Friday, April 20, 2007

Harper and Baird Getting Hammered for Kyoto Kost Report

I think all observers, pro and con, were waiting for the GOC to issue an impact analysis of the economic effects of meeting Kyoto targets.
Interestingly, one of the reports showing the potential costs was issued by the Chief Economist of the TD Bank, who was previously famous for being Paul Martin's Assistant Deputy Minister of Finance. He succeeded Grit mouthpiece John MacCallum in the TD job.
Both The Sun and The Post hammered both Baird and Harper for revealing what the ultimate economic downside might be of complying with the program.
Not surprisingly, Kooky Suzuki blasted the report, saying "the government is ignoring the cost of ignoring climate change. First of all, let's stop listening to the goddamn economists," he said.
We'll forgive the fact that Suzuki, as a socialist, likely never has had respect for those who deal in the science of resources. So that's not a surprise.

But these critics of the critics, the deniers of the deniers have never made any attempt to rationalize their arguments as far as the perceived cost to the environment of not implementing a climate change strategy. They continue to spout off that sea levels will increase by 20 feet, that Manhattan will be come a scuba diver's paradise, and that "Dune" will become a documentary. None of Al Gore's public presentations have ever reflected the much more likely effects, nor on any possible beneficial effects of Global Warming, nor any consideration on economic costs.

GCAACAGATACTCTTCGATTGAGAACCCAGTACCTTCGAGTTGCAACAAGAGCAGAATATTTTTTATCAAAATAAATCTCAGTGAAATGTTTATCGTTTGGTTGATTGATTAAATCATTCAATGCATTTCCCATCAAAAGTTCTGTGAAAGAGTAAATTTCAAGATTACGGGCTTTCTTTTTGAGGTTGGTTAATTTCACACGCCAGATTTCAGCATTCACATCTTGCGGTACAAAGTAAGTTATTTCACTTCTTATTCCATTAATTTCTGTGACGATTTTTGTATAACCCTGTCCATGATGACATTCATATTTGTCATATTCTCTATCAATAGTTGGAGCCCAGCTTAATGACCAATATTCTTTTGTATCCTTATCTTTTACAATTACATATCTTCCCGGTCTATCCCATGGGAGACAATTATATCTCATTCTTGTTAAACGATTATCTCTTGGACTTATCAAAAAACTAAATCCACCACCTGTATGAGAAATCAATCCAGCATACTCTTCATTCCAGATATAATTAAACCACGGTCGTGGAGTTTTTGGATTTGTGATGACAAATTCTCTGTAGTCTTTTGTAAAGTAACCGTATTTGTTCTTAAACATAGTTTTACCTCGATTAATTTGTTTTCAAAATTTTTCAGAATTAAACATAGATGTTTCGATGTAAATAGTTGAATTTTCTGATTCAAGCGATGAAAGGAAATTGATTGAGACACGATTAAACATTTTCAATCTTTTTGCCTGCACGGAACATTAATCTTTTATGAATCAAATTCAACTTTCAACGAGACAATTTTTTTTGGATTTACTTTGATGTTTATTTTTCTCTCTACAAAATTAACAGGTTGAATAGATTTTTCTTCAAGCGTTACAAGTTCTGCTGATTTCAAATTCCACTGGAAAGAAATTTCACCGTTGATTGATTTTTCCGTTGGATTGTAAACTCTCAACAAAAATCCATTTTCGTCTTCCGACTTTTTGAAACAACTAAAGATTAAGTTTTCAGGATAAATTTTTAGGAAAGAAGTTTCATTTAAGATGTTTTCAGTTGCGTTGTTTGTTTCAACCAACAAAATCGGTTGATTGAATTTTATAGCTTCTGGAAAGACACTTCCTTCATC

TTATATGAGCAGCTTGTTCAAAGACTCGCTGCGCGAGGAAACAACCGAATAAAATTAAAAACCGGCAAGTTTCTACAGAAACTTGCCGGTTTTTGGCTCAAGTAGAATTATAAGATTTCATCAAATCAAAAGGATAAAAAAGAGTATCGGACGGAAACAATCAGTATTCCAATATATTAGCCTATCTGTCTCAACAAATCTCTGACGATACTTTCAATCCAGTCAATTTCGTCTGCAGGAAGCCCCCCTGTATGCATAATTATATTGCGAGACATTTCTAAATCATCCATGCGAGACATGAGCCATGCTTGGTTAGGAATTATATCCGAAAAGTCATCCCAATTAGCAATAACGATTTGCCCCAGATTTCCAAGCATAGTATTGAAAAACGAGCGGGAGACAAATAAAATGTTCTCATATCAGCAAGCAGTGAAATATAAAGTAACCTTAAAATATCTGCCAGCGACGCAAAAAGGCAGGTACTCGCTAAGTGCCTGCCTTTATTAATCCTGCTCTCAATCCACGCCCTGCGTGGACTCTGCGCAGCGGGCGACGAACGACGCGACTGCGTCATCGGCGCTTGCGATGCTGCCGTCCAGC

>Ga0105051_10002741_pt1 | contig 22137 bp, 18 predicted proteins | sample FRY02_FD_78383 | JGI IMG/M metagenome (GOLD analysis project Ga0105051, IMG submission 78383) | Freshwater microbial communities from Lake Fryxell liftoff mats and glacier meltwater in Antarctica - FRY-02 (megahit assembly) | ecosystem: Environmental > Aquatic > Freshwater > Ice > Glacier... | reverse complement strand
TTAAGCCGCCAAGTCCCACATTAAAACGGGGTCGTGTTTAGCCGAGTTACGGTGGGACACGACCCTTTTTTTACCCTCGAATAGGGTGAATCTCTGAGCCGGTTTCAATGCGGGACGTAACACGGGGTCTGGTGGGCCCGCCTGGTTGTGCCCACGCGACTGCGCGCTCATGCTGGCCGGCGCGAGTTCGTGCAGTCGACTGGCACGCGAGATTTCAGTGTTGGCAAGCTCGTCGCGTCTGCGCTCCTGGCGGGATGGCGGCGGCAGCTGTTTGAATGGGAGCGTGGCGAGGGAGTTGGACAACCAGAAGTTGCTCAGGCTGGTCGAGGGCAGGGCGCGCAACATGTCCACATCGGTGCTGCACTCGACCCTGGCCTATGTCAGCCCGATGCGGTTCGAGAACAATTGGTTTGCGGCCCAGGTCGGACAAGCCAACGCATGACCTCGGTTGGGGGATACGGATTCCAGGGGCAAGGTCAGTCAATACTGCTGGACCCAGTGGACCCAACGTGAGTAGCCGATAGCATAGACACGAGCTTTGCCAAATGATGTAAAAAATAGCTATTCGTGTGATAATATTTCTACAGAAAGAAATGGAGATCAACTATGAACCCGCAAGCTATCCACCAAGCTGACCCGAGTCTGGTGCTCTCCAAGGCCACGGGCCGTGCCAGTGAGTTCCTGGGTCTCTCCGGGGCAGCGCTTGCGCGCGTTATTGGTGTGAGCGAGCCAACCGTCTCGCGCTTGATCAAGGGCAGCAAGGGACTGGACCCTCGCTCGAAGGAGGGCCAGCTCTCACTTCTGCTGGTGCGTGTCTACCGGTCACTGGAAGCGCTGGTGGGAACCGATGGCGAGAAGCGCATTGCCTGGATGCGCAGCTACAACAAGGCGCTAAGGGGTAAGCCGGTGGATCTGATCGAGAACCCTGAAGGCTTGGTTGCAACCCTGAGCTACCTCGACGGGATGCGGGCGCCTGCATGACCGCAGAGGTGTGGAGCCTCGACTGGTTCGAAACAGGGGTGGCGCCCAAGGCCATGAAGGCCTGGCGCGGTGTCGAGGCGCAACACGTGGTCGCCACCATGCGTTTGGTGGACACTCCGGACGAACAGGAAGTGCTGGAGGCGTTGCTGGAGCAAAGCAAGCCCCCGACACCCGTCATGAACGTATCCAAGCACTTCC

This should be appreciated as basic dialectic. Thesis and Antithesis. Baird and his people have no responsibility to argue Suzuki's position for him. The climate freaks went nutty with their climate forecasts so they're getting nutty stuff thrown back at them. They started it.

This case is different than most arguments, though - usually the truth is in the middle. The danger here is that either extreme bears unacceptable costs and there is likely not a middle ground upon which both sides of the argument can stand.

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